That's embarrassing.

Last night, Tesla wowed the car world with a radical new electric truck – the Tesla Cybertruck. It’s angular, Blade Runner-like appearance is unmistakable and polarizing. However, while the presentation was filled with much fanfare, as Tesla events often are, there was one embarrassing hiccup. Though some are arguing the entire truck is an embarrassment. During the presentation, Tesla CEO Elon Musk boasted about the truck’s toughness, even taking a sledgehammer to the shiny body, and wanted to demonstrate said toughness by throwing a metal ball at the truck’s side window. It didn’t go as planned, as you can see in the video above. 

The ball hits with a cringe-worthy crack that covers the driver’s window in a web of fissures. It doesn’t shatter the glass, which is notable, but it’s certainly not the result Musk wanted to show when demonstrating the Cybertruck’s Armor glass. Musk tries to downplay the embarrassment by saying, “Well, maybe that was a little too hard.” Instead of calling it quits, Musk agrees to have the ball thrown at the back window, and the results are the same – a window covered in cracks, something that's obviously not intended.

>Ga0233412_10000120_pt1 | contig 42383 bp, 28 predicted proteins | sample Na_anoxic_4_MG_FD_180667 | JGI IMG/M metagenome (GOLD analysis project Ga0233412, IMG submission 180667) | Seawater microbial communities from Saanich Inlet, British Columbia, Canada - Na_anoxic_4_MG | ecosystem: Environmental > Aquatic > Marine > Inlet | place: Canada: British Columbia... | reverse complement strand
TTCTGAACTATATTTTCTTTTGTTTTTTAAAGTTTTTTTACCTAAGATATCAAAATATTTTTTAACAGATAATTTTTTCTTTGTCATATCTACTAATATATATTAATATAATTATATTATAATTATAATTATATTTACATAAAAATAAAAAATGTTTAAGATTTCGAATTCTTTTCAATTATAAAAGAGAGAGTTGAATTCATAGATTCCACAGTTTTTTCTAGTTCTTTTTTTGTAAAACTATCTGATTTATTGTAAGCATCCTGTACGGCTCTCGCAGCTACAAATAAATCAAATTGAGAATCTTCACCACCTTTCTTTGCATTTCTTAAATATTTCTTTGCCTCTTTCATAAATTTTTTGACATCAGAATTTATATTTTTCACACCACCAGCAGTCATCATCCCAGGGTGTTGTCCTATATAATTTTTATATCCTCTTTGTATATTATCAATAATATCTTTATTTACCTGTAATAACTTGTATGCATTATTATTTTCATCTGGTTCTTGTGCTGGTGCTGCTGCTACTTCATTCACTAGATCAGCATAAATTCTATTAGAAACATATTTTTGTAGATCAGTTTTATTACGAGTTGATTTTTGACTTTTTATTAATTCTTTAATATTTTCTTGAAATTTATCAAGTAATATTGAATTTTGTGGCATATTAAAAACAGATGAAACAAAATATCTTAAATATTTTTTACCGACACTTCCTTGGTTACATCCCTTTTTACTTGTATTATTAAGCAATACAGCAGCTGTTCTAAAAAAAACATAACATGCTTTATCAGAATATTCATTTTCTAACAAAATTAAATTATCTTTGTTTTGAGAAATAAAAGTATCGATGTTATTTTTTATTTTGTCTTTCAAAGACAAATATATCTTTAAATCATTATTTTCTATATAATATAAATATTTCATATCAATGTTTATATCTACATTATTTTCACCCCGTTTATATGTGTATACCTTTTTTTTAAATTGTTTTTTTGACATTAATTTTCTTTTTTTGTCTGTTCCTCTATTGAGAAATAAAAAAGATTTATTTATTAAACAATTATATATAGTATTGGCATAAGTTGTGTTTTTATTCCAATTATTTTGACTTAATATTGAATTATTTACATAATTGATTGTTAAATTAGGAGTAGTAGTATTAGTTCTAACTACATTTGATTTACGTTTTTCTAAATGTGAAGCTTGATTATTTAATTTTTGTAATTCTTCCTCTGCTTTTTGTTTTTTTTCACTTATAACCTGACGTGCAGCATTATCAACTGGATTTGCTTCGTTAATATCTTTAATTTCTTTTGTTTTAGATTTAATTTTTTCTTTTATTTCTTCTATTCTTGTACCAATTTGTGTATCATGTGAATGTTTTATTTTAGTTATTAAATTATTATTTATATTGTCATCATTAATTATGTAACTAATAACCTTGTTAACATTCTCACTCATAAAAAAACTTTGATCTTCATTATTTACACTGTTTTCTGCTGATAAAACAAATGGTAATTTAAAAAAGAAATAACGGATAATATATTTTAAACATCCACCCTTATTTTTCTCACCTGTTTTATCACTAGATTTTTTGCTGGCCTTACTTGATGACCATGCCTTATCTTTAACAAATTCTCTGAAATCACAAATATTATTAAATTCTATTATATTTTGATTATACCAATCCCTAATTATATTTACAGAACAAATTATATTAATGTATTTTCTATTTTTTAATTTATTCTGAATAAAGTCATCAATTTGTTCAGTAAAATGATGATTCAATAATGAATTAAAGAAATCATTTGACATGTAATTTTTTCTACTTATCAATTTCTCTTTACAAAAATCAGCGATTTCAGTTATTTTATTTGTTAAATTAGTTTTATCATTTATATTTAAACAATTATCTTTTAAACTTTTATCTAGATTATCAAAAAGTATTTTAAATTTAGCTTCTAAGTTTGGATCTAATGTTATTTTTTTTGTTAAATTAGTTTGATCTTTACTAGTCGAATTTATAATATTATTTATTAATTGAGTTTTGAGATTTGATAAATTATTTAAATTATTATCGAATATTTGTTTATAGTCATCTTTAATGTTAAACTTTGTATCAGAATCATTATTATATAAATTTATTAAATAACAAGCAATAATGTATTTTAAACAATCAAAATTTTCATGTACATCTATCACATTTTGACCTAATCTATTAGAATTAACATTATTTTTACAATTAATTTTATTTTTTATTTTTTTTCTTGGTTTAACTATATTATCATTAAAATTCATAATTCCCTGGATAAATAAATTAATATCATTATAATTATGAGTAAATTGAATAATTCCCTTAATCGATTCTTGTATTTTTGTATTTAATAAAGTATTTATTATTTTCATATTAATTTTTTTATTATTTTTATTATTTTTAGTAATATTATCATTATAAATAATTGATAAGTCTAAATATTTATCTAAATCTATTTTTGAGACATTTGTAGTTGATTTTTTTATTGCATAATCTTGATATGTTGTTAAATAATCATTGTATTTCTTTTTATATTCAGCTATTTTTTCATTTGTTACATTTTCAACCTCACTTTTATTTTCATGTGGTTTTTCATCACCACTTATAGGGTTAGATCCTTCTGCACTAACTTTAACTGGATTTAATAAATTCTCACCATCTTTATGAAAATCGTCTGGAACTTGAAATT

To be fair, Musk shared a video of what should've happened during the launch, which you can watch below:

 

 

The embarrassing incident shouldn’t detract from what Musk rolled out as Tesla’s next, next, next model. It doesn’t look like any truck we’ve ever seen, but it has a standard 6.5-foot bed, a tailgate, and a tonneau cover. 

Gallery: Tesla Cybertruck Pickup Truck Debut

Like other Teslas, the Cybertruck will offer multiple powertrains – either a single-motor / rear-wheel-drive setup, a dual-motor / all-wheel-drive setup, or a tri-motor / all-wheel-drive arrangement. It starts at $39,900 for the single-motor, RWD model. It comes with 250 miles of range and a 6.5-second 0-60 time. The range-topping model starts at $69,000, offers 500 miles of range, a 14,000-pound tow rating, and hits 60 in 2.9 seconds. 

It’s an impressive statement, and could change how consumers view trucks, possibly upending the Big Three’s century-long dominance in the segment. The Cybertruck is scheduled to begin production in late 2021. However, much like last night’s presentation, Tesla doesn’t have the best of luck rolling out new products on time.

Source: Guardian News via YouTube